Identification, Images, & Information
For Insects, Spiders & Their Kin
For the United States & Canada
Clickable Guide
Moths Butterflies Flies Caterpillars Flies Dragonflies Flies Mantids Cockroaches Bees and Wasps Walkingsticks Earwigs Ants Termites Hoppers and Kin Hoppers and Kin Beetles True Bugs Fleas Grasshoppers and Kin Ticks Spiders Scorpions Centipedes Millipedes

Upcoming Events

National Moth Week photos of insects and people. Here's how to add your images.

Photos of insects and people from the 2019 BugGuide Gathering in Louisiana, July 25-27

Discussion, insects and people from the 2018 gathering in Virginia, July 27-29

Photos of insects and people from the 2015 gathering in Wisconsin, July 10-12

Photos of insects and people from the 2014 gathering in Virginia, June 4-7.

Photos of insects and people from the 2013 gathering in Arizona, July 25-28

Photos of insects and people from the 2012 gathering in Alabama

Photos of insects and people from the 2011 gathering in Iowa


Genus Reduvius

Possible assassin bug? - Reduvius personatus bug in my basement - Reduvius personatus Reduvius personatus Masked Hunter - Reduvius personatus basement insect - Reduvius personatus Reduvius personatus? - Reduvius personatus Tiny Grit-covered Hemipteran for ID - Reduvius personatus Male, Reduvius senilis? - Reduvius senilis - male
Kingdom Animalia (Animals)
Phylum Arthropoda (Arthropods)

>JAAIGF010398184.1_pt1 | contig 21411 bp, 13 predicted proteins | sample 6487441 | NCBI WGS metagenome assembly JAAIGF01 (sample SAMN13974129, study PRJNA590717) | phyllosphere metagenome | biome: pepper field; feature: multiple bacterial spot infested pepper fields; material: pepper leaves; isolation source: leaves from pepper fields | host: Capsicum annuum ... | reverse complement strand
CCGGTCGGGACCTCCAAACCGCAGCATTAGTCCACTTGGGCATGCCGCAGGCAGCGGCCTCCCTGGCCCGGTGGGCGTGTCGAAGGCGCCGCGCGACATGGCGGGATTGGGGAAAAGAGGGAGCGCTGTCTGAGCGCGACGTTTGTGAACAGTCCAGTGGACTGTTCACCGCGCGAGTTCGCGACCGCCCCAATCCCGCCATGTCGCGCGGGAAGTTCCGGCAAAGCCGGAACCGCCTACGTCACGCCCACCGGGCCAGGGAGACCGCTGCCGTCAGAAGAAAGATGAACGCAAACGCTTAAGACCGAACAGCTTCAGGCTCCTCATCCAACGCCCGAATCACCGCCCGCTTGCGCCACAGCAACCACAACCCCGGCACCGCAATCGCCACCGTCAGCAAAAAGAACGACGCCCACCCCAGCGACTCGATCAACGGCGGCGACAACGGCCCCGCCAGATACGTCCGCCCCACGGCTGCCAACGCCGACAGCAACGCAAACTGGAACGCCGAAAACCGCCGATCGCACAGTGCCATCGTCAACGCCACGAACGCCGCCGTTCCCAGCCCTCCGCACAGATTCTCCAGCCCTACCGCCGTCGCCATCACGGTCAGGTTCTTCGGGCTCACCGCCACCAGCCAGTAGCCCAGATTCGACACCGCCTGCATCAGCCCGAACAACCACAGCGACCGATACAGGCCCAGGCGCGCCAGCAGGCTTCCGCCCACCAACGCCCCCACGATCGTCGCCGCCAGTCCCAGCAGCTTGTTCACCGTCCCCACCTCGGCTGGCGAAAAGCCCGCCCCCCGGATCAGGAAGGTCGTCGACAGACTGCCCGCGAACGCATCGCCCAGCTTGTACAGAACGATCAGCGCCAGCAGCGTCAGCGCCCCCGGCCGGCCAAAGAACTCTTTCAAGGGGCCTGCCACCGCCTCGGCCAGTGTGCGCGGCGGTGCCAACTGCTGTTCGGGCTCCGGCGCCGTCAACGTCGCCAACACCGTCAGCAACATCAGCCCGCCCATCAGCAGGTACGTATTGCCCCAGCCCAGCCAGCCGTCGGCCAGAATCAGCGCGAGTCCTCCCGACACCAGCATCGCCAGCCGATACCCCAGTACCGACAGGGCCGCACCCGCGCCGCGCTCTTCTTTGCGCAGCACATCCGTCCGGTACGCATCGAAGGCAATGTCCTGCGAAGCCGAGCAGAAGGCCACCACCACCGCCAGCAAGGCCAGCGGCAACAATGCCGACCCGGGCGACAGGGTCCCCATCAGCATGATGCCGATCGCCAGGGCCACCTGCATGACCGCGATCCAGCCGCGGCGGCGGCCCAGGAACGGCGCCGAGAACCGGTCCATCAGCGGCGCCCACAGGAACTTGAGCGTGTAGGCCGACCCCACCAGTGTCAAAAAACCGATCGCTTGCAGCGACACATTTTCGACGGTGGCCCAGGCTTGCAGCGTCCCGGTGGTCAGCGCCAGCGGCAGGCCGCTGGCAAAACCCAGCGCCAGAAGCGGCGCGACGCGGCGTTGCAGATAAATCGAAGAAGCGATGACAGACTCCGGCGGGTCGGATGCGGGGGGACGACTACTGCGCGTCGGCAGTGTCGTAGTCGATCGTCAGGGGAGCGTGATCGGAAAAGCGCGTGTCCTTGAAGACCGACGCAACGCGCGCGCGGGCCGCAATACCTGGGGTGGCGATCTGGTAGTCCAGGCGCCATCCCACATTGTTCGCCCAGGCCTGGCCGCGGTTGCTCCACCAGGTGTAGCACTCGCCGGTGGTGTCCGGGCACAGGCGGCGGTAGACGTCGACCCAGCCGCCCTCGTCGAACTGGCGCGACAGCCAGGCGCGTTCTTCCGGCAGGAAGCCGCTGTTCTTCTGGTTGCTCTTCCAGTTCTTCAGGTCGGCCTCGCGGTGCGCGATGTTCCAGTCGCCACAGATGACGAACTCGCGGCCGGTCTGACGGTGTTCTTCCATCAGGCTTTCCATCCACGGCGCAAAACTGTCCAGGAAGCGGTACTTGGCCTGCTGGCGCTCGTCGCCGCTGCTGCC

Subphylum Hexapoda (Hexapods)
Class Insecta (Insects)
Order Hemiptera (True Bugs, Cicadas, Hoppers, Aphids and Allies)
Suborder Heteroptera (True Bugs)
Infraorder Cimicomorpha
Family Reduviidae (Assassin Bugs)
Subfamily Reduviinae
Genus Reduvius
Explanation of Names
Reduvius Fabricius 1775
5 spp. in our area, almost 200 worldwide(1)
8-22 mm; only the introduced R. personatus is over 15 mm(2)
Within the Reduviinae of the region, Reduvius species -- like Pseudozelurus -- have the anterior disc of the pronotum unarmed. They are separated from Pseudozelurus by the shape of the membrane cells and basal margin of the pronotum: specifically, in Reduvius the outer cell of the membrane is wider than the inner cell, and the base of the posterior pronotal lobe is not reflexed; the opposite condition is true in Pseudozelurus.
Additionally, 3 of the 4 species of Reduvius in our region are testaceous (i.e. dull reddish-brown) and smaller than 15 mm (the senilis group). The widespread and extremely common R. personatus is black and similar in size to Pseudozelurus but lacks its reddish coloring.
R. personatus (adventive): Canada and much of the US (synanthropic)(3), rare in CA(2); native spp. in sw. US only (so. CA to w. TX, rarely UT)(1)(3) so dust-covered nymphs (<15 mm long) in this region may or may not be R. personatus
The native senilis group species are restricted to semi-arid regions and have been reported from lodges of wood rats (Neotoma sp.) (Ryckman 1954)
Reduvius personatus is found around buildings and in wooded areas, and is attracted to lights.
Adults and nymphs of R. personatus prey on a variety of small arthropods such as woodlice, lacewings, earwigs, bed bugs (Cimex spp.), and Swallow Bugs (Oeciacus vicarius). The senilis group species are probably generalist predators as well.
See Also
Melanolestes species have thicker fore and middle tibiae
Print References
Ryckman R.E. (1954) Reduvius senilus Van Duzee from the lodges of Neotoma in San Juan County, Utah (Hemiptera: Reduviidae). Bull. So. Cal. Acad. Sci. 53(2): 88.
Works Cited
1.Reduvius frommeri, a new species of Reduviidae from the Western Nearctic (Hemiptera: Reduviidae)...
Weirauch C., Russell K., Hwang W.S. 2015. Zootaxa 3972: 267-279.
2.The genus Reduvius Fabricius in western North America (Reduviidae, Hemiptera, Insecta)
Wygodzinsky P., Usinger R.L. 1964. American Museum Novitates 2175: 1-15.
3.Catalog of the Heteroptera, or True Bugs of Canada and the Continental United States
Thomas J. Henry, Richard C. Froeschner. 1988. Brill Academic Publishers.